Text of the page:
Tuesday 22nd
Carpo reported: “You will be pleased to know that 219lb was reached today without any leakage from the replaced tube evident. I would like to check this once she has cooled down but it would appear that we are ready for the inspector next Monday.”

Wednesday 23rd
Following on from the water & electrics fiasco on Monday, it became clear when examining the rails, that “our” van had been shunted at least 20 feet along the track. Presumably, whoever did this had not realised that several vehicles were coupled together? Whether or not, they neglected to check that any of these vehicles was connected to a power supply! The finger points at the Class 26 & 45 group, as their locos are at the head of the line!

Pressure was off (literally) and today felt like it. The hardest working person today was John G, who applied a primer coat to eleven rail chairs! Is this a record?

Bruce checked that the safety valves had been tightened onto the spacers, and then fitted the brass bonnet.

We had three visitors who wanted to take a look at 2807. We’re always pleased to have our supporters pop in for a look and a chat.

I checked the state of the new tube and there was no sign of any leaking from front or back; then I removed the pressure gauge to enable it to be calibrated before the inspector comes on Monday.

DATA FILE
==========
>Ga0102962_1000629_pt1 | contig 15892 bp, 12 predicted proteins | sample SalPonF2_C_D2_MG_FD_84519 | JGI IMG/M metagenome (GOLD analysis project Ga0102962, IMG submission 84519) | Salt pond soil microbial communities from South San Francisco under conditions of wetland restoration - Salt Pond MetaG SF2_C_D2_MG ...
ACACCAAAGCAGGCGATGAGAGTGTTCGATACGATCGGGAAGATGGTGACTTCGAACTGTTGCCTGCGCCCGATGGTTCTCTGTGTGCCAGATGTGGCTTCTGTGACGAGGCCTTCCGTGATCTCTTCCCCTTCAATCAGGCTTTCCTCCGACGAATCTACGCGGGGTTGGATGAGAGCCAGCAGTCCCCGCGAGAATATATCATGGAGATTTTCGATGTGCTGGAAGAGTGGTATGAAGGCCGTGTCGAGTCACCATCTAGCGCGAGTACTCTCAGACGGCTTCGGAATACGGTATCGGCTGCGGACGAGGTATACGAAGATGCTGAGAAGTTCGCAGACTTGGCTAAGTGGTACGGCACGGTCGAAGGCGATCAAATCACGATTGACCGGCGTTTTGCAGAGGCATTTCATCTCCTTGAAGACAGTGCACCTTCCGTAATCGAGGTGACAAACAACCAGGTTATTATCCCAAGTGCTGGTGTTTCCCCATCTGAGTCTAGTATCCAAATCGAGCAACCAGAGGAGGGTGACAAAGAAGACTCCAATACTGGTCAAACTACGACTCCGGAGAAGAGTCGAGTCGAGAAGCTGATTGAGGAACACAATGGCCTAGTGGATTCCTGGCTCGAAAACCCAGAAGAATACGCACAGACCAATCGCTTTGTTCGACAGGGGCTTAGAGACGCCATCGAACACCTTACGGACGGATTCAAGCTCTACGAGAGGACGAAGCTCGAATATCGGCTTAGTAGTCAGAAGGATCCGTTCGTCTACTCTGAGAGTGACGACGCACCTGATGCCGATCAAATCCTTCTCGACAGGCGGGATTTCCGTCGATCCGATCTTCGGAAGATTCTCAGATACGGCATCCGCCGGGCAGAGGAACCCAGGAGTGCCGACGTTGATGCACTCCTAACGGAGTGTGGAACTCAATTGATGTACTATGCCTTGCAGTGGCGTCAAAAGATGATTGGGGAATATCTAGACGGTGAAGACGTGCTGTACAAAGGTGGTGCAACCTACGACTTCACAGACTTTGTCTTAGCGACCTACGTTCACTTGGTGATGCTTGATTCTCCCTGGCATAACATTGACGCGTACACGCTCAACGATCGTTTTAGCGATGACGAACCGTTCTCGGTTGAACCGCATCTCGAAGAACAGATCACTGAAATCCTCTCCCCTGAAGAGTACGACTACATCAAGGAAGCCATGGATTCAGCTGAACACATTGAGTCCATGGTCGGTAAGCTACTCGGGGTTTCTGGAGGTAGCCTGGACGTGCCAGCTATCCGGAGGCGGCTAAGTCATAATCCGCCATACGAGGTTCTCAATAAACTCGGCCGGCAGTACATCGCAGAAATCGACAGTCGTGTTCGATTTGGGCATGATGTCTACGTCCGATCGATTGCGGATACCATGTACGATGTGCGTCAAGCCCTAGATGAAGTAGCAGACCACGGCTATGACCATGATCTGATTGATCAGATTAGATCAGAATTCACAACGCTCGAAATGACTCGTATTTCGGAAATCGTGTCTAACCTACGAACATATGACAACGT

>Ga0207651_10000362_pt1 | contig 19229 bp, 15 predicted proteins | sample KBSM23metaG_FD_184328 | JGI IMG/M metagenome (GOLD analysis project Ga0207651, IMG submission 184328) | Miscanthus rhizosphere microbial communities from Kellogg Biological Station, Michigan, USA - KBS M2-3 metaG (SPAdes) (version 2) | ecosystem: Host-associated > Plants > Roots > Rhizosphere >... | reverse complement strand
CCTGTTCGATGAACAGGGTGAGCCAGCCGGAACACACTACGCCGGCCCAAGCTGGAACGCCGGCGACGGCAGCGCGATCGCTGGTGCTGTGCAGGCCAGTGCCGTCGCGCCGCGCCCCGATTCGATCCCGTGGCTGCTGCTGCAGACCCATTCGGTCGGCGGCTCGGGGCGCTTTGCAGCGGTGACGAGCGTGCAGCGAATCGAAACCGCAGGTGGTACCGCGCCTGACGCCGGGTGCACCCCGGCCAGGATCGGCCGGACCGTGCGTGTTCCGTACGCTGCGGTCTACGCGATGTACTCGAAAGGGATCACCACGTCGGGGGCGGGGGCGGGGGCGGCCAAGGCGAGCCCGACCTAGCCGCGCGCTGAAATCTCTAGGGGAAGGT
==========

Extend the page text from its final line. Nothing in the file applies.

Chris [Loco Dept] clambered into the firebox to clear out the ash.

Large chunks of what looks like rock were in the midst of the ash!

Mike [Loco dept] assisted Chris in finally disposing the engine, and Bruce helped by shovelling the ash out of the pit into their barrows.

Gilbert, Brian & Steve had a meeting to progress the plan for the Heavy General Overhaul. At best, we have three years left to run before the inevitable is upon us.

While he was underneath the loco, Bruce spotted a bit of a whoopsie. Our loco is unusual in that the wheels are not entirely independently sprung. Some adjacent pairs of springs are connected by a compensating beam. The purpose is not clear, though it may make the ride smoother over rough track. Well, Bruce spotted that one of the suspension links from spring to beam is a tad bent!